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Richmond Becomes Metro Vancouver’s First Certified Bat Friendly CommunityCity of Richmond
RICHMOND - The City of Richmond has officially been designated the first certified Bat Friendly Community in Metro Vancouver – recognizing these furry, warm‑blooded mammals as valuable components for a healthy natural environment.
The certification is from Community Bat Programs of BC, a volunteer organization of biologists that promotes awareness and stewardship of bats across the province. Richmond is only the third community to receive the designation behind Dawson Creek and Peachland, and reflects the City’s commitment to protect and create bat habitat, provide information to the public regarding bats and to promote bat education in the community.
“The City of Richmond has a long and proud history of agriculture and bats are an important part of our ecosystem,” said Mayor Malcolm Brodie. “Bats are crucial to reducing mosquitoes and insects that can have a negative impact on farmlands and forests. The more we can protect them and build their population, the healthier our environment will be.”
Richmond City Council has adopted several policies and initiatives to protect and promote its ecological network and biodiversity. These include the Terra Nova Rural Park Bat Habitat and Monitoring Program, Bridgeport Industrial Park Pollinator Pasture and Terra Nova Public Art Pollinator Meadow, Enhanced Pesticide Management Program, and Riparian Response Strategy. Information on the City’s Sustainability and Environmental initiatives and polices can be found at www.richmond.ca/sustainability.
Presenting the certification to Mayor Brodie at a recent Council meeting, Danielle Dagenais, Metro Vancouver-Squamish Regional Coordinator for Community Bat Programs of BC, said “Richmond is a leader with its commitment to managing and conserving the local bat populations.” She continues, “Several bat species including the little brown bat, local to the Metro Vancouver area, is on the federal endangered species list. Richmond’s work in areas of ecological management, cosmetic pesticides use and riparian reclamation is helping to strengthen that species, as well as other local bat populations.”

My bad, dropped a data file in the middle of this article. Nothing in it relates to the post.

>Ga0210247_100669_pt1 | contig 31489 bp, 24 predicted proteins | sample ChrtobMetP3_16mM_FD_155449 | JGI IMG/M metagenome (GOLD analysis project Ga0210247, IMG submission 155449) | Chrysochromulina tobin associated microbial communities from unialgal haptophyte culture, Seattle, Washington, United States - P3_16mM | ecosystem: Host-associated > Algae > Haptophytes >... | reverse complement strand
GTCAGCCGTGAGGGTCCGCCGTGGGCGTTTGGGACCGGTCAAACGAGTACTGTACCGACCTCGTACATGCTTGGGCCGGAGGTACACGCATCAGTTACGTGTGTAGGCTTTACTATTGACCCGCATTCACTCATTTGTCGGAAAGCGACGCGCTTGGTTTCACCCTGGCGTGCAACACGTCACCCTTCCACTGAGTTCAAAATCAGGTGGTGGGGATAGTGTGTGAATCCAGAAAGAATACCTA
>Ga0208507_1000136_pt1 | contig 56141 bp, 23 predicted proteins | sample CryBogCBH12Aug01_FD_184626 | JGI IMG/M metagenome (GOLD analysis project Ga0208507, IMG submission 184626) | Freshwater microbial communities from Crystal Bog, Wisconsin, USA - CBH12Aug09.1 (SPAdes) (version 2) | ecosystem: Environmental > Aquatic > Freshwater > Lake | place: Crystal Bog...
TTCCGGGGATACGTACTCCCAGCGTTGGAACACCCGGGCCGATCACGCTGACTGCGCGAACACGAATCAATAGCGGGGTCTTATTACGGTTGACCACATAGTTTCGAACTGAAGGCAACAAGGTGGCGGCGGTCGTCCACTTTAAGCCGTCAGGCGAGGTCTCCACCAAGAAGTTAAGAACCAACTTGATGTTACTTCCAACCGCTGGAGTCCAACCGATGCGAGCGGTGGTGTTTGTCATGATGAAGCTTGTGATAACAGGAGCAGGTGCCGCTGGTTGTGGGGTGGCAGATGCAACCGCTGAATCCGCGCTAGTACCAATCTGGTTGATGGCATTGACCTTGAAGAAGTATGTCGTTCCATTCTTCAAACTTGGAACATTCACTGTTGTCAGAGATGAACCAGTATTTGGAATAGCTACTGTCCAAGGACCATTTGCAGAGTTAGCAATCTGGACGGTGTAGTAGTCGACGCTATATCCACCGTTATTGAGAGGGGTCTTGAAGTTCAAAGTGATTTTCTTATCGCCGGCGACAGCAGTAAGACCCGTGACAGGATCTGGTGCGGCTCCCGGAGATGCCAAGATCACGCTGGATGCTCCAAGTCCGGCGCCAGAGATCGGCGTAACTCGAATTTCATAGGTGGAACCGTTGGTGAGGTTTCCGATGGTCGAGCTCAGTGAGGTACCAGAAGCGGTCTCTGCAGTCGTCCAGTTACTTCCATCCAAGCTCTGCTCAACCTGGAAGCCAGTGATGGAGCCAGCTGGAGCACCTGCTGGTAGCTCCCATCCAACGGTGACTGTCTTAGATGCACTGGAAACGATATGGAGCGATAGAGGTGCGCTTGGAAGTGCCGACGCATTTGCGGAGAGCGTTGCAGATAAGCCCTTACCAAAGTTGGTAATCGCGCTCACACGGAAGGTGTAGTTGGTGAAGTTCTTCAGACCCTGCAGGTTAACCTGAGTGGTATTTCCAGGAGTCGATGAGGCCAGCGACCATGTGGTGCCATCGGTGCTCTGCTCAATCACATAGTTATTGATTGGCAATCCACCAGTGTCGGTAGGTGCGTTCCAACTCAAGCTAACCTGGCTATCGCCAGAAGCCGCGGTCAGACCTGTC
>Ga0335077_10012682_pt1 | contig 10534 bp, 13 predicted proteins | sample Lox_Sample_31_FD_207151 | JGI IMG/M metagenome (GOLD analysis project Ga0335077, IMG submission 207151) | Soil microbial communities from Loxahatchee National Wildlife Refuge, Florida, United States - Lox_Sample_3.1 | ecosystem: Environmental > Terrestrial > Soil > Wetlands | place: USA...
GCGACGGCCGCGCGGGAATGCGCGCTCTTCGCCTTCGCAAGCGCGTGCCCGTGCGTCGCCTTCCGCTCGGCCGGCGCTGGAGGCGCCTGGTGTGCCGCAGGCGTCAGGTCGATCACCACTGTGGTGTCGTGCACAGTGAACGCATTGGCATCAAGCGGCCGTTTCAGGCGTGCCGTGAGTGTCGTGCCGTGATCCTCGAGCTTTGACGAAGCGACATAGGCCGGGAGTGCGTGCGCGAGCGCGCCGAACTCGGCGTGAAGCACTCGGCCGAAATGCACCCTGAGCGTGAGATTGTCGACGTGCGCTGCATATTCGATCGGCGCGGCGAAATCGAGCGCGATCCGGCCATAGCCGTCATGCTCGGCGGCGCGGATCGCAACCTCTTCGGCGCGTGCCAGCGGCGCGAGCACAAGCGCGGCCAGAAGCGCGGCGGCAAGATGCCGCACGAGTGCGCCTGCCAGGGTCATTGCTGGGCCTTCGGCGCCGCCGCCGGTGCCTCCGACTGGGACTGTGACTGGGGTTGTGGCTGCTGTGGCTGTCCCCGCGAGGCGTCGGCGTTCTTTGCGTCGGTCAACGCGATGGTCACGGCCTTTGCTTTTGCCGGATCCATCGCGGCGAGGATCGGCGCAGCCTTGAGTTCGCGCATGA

In the coming months, City staff will develop and offer innovative ways to empower residents, businesses and developers with opportunities to implement bat protection best practices. In partnership with Community Bat Programs of BC, the City will present a series of presentations for all ages at the Richmond Nature Park during Earth Week in late-April. The City is also planning to install a Bat Condo in Terra Nova Park, a specially-built structure to house up to 3,000 of the nocturnal insect eaters. Special activities are also in the works for the summer period when bats are most active, as well as during Bat Week 2020 in late-October.
The City has offered a variety of public awareness and education programs about bats for several years. It unveiled a ‘Batabase’ at its 2019 Public Works Open House, an interactive map where community members marked the location of their bat sightings and learnt how to attract bats and protect their habitat.
Bat education for elementary school children has also been an important part of the programming at Richmond Nature Park. Last year, over 1,000 students attended ‘All About Bats’ workshops that provided information on bats, bat conservation and the white nose syndrome that could threaten our bat populations. Similar numbers of students are expected during the 2020-2021 school year.
For more information on the City of Richmond being a Certified Bat Friendly Community, visit richmond.ca/wildlife and bcbats.ca.
Director, Corporate Communications and Marketing